Fast-food giants tackle Australian delivery
Ask Domino’s CEO Don Meij what he thinks of Australia’s home delivery food market and before long he’ll bring up his belief that the ‘internet-of-food’ will nearly double into a $2.56 billion opportunity by 2019.
It’s well known that the pizza giant is bullish on the convergence of technology and increasing consumer demand in the convenience eating space, but although it’s undoubtedly the largest player in a category that’s traditionally dominated home-delivery, an increasing number of QSR giants are looking to broaden the market – bringing new products to Aussie doorsteps at-scale.
In the last week fast-food giants McDonald’s and KFC have both unveiled delivery trials, partnering with established service aggregators, UberEATS and Foodora.
McDonald’s is trialling the service from this week across 80 locations with UberEATS, adding a $5 dollar premium on orders within a 10 minute travel radius.
KFC Australia is running a smaller eight restaurant trial in collaboration with Foodora, starting in the next three-weeks.
KFC’s owner, American fast-food giant Yum Brands, has experience with Domino’s, having gone head-to-head with the company while operating Pizza Hut in Australia up until late last year.
Yum’s South Pacific subsidiary is taking a decidedly different approach this time under the stewardship of KFC Australia managing director Nikki Lawson, who was promoted last October as part of an executive shakeup that followed the Pizza Hut sell-off.
Lawson has told media that KFC will be adopting a careful approach to the trial, ascertaining a viable business case in Australia’s challenging delivery market while its chosen partner handles the brunt of the logistics.
Foodora sees the deal as a vote of confidence in Australia’s home delivery market, which is now starting to attract the attention of the big fish after years of market growth, through deals with small and medium sized boutique operators.
“We’ve worked with chains like Din Tai Fung and Papa Rich and the bigger brands are now seeing that it’s something that could work for them – they are starting to realise that their customers want that experience as well,” Foodora’s CMO, Charlotte Rijkenberg, told Inside Retail.
Rijkenberg revealed that Foodora is currently in talks with several other QSR brands on a similar scale to KFC, as it looks to push its offering further beyond the inner-city limits of Australia’s capital cities.
Chicken on the menu
As the likes of Foodora and UberEATS look outwards, Australia’s other major chicken chain Red Rooster is looking to use its own delivery offer to capitalise on metropolitan growth corridors.
With two-and-a-half years of Red Rooster’s delivery experience under his belt, chief executive Chris Green is looking to open 50-60 inner city locations in the next five years that use delivery, rather than the company’s traditional drive-throughs as the bedrock of convenience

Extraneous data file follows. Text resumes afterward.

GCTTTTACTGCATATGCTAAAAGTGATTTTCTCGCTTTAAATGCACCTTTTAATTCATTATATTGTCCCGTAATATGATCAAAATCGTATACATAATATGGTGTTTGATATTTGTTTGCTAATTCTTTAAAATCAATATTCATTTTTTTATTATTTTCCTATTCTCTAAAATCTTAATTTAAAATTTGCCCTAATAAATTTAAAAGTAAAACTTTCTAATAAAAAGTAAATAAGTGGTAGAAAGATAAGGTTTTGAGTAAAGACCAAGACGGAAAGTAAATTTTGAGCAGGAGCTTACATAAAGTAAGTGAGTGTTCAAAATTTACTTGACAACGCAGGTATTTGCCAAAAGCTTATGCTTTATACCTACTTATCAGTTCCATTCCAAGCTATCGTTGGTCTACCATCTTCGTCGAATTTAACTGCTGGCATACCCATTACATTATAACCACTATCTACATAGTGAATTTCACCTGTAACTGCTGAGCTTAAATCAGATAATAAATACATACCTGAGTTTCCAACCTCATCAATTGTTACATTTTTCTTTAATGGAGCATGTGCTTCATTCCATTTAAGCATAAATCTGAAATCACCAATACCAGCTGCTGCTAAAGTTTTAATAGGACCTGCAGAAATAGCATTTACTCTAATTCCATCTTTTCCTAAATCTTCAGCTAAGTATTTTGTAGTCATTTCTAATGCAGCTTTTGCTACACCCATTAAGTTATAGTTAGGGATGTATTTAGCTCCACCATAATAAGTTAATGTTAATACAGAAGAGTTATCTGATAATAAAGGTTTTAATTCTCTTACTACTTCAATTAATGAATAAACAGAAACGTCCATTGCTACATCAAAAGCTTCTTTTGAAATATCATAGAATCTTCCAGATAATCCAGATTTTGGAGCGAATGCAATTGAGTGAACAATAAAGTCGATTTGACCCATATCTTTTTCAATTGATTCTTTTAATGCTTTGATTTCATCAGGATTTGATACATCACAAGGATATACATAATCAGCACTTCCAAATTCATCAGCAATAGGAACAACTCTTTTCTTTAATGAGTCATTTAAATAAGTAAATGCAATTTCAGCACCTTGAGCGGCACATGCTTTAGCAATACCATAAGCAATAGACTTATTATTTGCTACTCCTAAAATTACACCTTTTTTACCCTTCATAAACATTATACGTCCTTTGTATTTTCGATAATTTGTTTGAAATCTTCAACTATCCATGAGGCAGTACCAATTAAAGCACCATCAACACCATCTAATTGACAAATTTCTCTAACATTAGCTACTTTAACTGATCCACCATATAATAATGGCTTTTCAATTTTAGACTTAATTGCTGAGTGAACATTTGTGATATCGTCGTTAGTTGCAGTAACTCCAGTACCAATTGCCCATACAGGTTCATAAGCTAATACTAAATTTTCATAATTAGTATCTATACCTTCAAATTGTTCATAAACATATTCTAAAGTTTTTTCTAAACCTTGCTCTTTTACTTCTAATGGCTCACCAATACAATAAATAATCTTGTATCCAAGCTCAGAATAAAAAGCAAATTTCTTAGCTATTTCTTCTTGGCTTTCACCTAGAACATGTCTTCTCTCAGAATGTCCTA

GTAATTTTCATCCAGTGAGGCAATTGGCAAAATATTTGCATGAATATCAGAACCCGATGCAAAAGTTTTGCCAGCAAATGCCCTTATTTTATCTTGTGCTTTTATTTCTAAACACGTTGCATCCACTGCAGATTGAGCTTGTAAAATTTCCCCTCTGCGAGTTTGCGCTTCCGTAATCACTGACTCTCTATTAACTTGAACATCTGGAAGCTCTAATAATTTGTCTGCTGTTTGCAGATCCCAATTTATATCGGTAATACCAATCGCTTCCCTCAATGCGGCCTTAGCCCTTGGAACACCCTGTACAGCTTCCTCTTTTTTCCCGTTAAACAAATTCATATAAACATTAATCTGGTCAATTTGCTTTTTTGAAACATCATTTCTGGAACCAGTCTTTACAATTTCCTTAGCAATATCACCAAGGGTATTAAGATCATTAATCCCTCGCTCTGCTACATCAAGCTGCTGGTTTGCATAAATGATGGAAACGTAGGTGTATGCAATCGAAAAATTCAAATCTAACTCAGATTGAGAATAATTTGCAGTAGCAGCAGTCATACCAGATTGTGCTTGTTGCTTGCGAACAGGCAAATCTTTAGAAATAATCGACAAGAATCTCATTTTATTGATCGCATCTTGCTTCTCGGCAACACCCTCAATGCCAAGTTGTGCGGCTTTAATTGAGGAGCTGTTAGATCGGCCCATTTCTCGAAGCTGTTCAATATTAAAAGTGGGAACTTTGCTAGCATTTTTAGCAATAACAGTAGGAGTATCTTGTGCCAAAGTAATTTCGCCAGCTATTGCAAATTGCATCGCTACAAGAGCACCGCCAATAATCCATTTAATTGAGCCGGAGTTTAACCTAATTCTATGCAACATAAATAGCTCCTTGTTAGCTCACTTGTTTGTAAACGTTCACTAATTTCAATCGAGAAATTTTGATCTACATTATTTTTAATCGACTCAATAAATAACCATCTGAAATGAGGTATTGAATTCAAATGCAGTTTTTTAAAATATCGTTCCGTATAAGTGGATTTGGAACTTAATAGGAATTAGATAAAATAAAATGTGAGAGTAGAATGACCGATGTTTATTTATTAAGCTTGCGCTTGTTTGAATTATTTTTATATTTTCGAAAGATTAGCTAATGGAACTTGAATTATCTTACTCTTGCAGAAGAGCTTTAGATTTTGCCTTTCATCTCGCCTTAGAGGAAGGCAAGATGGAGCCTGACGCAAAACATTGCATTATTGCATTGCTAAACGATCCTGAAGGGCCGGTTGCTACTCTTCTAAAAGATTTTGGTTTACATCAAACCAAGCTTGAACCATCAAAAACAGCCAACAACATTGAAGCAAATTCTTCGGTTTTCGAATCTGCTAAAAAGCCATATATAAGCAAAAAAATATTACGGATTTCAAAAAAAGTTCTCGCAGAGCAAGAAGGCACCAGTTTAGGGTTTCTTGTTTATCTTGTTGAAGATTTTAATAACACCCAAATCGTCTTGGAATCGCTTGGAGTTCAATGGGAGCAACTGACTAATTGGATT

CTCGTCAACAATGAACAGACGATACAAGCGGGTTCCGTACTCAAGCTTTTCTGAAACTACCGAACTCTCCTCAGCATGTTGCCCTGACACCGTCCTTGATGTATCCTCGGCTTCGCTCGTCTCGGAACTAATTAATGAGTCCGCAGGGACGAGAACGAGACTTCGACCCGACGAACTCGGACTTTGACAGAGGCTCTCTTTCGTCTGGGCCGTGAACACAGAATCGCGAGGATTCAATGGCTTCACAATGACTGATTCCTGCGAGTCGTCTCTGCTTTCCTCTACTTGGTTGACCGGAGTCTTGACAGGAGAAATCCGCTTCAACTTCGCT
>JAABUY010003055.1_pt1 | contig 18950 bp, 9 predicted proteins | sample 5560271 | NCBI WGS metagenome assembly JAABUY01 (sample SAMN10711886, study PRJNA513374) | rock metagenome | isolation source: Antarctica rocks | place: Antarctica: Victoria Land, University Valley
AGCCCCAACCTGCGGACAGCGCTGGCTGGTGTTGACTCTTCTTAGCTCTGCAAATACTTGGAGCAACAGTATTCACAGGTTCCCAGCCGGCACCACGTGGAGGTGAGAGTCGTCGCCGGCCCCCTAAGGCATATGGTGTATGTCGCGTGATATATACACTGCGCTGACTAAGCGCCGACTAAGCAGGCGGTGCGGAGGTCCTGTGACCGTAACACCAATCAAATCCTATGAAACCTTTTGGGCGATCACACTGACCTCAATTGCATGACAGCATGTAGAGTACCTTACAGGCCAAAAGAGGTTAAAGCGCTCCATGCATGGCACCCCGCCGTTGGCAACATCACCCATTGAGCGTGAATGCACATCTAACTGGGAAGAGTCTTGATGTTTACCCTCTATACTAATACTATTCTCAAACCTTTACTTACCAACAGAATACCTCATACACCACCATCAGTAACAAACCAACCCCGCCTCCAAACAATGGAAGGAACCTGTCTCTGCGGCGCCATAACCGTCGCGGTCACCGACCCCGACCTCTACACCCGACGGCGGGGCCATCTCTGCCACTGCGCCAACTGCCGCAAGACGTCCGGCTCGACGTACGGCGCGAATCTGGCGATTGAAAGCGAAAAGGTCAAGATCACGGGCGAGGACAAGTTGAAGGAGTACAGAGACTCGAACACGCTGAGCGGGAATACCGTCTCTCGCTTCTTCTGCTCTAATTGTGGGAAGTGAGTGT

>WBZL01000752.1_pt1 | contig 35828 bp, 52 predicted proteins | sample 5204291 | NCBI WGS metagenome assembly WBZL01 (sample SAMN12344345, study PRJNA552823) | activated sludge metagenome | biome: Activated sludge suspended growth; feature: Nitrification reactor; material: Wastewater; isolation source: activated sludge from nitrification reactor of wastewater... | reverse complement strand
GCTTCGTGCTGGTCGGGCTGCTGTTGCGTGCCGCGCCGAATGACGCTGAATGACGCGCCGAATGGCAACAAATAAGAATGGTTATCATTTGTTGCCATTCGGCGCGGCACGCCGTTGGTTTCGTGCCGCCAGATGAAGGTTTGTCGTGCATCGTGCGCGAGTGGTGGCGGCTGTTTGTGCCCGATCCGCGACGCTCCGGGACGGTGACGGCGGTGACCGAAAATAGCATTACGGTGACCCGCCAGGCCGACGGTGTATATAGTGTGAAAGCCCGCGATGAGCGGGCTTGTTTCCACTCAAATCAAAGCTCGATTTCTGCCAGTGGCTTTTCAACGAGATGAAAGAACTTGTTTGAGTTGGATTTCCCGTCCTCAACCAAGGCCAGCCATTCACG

“We’ve got a lot of suburban locations in Melbourne and Sydney, and we’d like to have more inner-city locations but the fact is that it’s just too difficult to get drive-through locations,” Green told Inside Retail.
“[Delivery] has opened up shop fronts similar to Domino’s with lower rent and cheaper capital expenditure for franchisees.”
Green, who has previously spearheaded the rollout of McDonald’s delivery offer in Malaysia, said Red Rooster has just opened a metropolitan store in Brisbane and is targeting ten more new formats in 2018.
Delivery is currently offered across 250 of the chain’s outlets nationwide and is being spruiked as a strong earnings channel at parent company Craveable Brand’s ongoing IPO roadshow.
“We’ve worked on it for two-and-a-half years to get it to where it is, so it’s been a long and interesting, but customers absolutely love it. Demand is high,” Green explained.
Red Rooster also started its delivery journey with a partnership, working with Menulog, but has since spent $2-3 million on a dedicated software platform to bring the entire operation in-house.
It now benefits from capturing consumer data end-to-end and has integrated its loyalty program with the service, but isn’t able to leverage the scale that aggregation services like Foodora and UberEATs are increasingly commanding.
Green says Red Rooster needs to make two-to-three deliveries per hour in each participating store to justify the service, which he admitted must ultimately be offered at a premium with a $25 minimum order.
“The unit economics aren’t easy, I wouldn’t say it’s high margin,” he said. “It’s not a value channel, it’s a premium channel…pricing is critical.”
“[But] based on the work that we’ve done, we have lower costs for franchisees, and we’ve been able to get a higher average ticket out of the customer through customising the technology,” Green added.
Driving scale will require more customers and more investment, leading the chain to begin distinguishing itself from other food delivery services with Red Rooster branded cars, local leaflet drops and intensive digital marketing.
Craveable brand’s other chicken chain, Oporto, has also trialled delivery with Deliveroo and has signalled it’s interest in pursuing the service.
Oporto CEO Craig Tozer has indicated that Red Rooster’s infrastructure could be adapted for the Portuguese chicken brand.
There’s no mention yet of drones or artificially intelligence ordering systems from McDonald’s, KFC or Craveable, but the expansion of these large-scale QSR chains into the delivery space makes chicken and burgers an increasingly real choice for Aussie families.
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